As LED technology continues to be used in more and more applications, it is also becoming quite common for developers to seek ways to minimize cost and design complexity by implementing an LED or other device sequencer on a system-on-chip (SOC) platform. SOC devices integrate the MCU capacity and various digital peripherals required to support a complete LED subsystem using a single chip. This article describes a simple 8 LED sequencer design based on the latest SOC technology. However, the highlight in this design is that there is no interaction from the device’s microprocessor. Instead of using the traditional passive digital peripherals with MCU processor intervention, this design is entirely based on the intelligently distributed processing functions in the SOC digital system. This frees the central CPU from managing the sequencer, eliminating any drain on horsepower and improving design efficiency.
This design approach can also be easily expanded to include timers, various lengths and patterns of sequence, and devices other than LEDs that are required to be powered up or down in a particular manner. Additional features were added to the design for demonstration purposes:
• terminal count out for a 7-bit counter (TC)
• direction output indicating whether the device is powering up or down
• 8-bit output for the sequenced devices
• clock input for the Verilog state machine
• bus-clock for one 8-bit ALU (bit-slice) processor.
The development tool used in this article is PSoC Creator, the development IDE for Programmable System On Chip (PSoC) from Cypress Semiconductor.
The first step in developing the design is creating a Verilog symbol defining the inputs, outputs, and their associated bit widths (see Figure 1). Once the upper level Verilog module (schematic symbol) has been created, it is used to generate the Verilog source file containing all of the defined pins in the module. Functional Verilog code does not have to be developed at this step.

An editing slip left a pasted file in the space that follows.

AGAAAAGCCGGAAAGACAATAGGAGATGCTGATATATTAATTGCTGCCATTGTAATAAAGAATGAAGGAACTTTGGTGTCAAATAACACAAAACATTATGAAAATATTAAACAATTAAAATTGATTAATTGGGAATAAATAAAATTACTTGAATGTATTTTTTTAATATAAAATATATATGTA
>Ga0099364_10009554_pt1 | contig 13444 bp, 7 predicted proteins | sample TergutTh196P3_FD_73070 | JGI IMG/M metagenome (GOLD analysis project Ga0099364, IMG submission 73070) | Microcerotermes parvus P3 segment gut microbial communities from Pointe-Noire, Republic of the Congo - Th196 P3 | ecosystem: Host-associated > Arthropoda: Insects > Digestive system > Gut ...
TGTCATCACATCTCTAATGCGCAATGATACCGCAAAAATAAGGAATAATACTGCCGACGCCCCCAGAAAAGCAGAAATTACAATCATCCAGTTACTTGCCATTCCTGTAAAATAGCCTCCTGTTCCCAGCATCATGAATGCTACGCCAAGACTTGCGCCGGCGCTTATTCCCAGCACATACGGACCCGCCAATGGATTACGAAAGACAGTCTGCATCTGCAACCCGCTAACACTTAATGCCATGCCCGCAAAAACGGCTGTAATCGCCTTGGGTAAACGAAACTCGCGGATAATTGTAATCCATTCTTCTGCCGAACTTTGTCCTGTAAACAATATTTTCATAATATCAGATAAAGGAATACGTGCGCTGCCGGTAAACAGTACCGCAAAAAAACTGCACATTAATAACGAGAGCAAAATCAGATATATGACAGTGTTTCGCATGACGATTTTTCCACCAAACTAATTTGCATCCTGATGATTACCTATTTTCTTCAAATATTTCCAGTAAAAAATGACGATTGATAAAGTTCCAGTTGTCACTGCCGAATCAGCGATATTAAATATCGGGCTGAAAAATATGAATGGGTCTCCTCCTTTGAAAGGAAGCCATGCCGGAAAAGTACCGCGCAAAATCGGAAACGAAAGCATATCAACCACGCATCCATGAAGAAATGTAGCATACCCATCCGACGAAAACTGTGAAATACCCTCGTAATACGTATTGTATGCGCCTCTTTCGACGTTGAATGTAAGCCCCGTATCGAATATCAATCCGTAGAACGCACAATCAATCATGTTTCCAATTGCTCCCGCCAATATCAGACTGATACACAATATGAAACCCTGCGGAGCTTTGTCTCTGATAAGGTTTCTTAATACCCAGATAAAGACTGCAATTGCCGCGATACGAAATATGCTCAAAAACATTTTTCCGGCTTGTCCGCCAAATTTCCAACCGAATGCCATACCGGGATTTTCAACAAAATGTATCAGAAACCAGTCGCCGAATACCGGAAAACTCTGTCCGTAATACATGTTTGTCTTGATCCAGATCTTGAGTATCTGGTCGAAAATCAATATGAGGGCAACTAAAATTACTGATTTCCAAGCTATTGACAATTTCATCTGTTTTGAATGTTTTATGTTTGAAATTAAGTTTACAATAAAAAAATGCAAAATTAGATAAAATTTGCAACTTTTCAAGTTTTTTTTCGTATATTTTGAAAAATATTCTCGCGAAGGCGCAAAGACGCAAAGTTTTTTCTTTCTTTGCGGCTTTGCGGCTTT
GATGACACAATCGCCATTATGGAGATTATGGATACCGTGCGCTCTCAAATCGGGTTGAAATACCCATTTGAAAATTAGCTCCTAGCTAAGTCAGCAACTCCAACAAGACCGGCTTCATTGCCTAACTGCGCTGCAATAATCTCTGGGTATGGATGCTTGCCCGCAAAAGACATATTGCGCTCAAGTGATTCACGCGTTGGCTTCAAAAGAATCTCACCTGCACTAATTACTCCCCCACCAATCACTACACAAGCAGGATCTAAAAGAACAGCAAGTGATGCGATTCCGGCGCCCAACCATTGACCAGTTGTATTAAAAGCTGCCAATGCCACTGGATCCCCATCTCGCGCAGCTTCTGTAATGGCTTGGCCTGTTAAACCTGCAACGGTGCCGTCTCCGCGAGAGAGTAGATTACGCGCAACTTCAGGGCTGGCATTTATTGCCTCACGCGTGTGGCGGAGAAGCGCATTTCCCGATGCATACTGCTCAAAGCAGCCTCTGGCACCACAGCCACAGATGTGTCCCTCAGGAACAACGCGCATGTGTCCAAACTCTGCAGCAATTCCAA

The Verilog symbol just created can now be placed onto a high-level schematic where each of the inputs and outputs can be connected to clock sources, I/O pins, status and control registers, etc. The high-level schematic in Figure 2 shows the mapping used for the 8-LED sequencer.
At this point, the Verilog symbol has been created, placed within the high-level schematic, and connected to the device’s I/Os and clocks. Verilog code can now be generated to perform the function – in this case, blinking the LEDs. To provide logic capabilities to manage sequencing, a simple data path can be introduced into the design.
This data path contains an 8-bit ALU with a reduced instruction set, two data registers, two accumulators, shift and compare logic, and a four deep 8-bit FIFO. To keep the design simple, only two ALU instructions were used: setting an accumulator to 0, and incrementing an accumulator each time a power-up or down sequence is performed. For more complex sequencing designs, developers can combine multiple ALUs to form a 16-bit or 24-bit processor. Such processors are similar to the bit-slice processors that were popular back in the 70’s and early 80’s and can provide sufficient processing capabilities for sequencing subsystems.
A picture of the Datapath Configuration tool appears below. Note the comments for the first two lines of the CFGRAM (Configuration RAM): “A0 <- 0”, which clears accumulator 0, and “A0 <- A0 +1”, which increments the value in A0.
The system on chip (SOC) technology revives bit-slice in a programmable fashion to serve the purpose of offloading the main CPU by intelligently assigning processing tasks to other on-chip programmable hardware. With such an approach, it is possible to develop a standard state machine. The difference is that normally arithmetic functions consume a large number of logic gates. This is no longer a concern because these functions are implemented in the standard ALU contained in the data path logic and/or controlled by the PLD-based state machine.
This design runs independently of the main CPU. The primary application can control the sequencer through an API which modifies execution parameters and, once the sequencer is initiated, the CPU is no longer required. Additionally, this type of implementation is inherently efficient, utilizing fewer transistors than methods using the CPU, resulting in better overall system power consumption and more available overhead for other advanced features.
While this article discusses the design of an LED sequencer, the same design approach can be used for a variety of frequently-executed tasks to offload the main CPU by exploiting the full capabilities of an SOC’s integrated architecture. In a world where engineers are constantly under pressure to increase performance, lower power consumption, and reduce system cost, having a another tool like this in their system design toolbox can help engineers continue to perform the miracles that have come to be expected of them.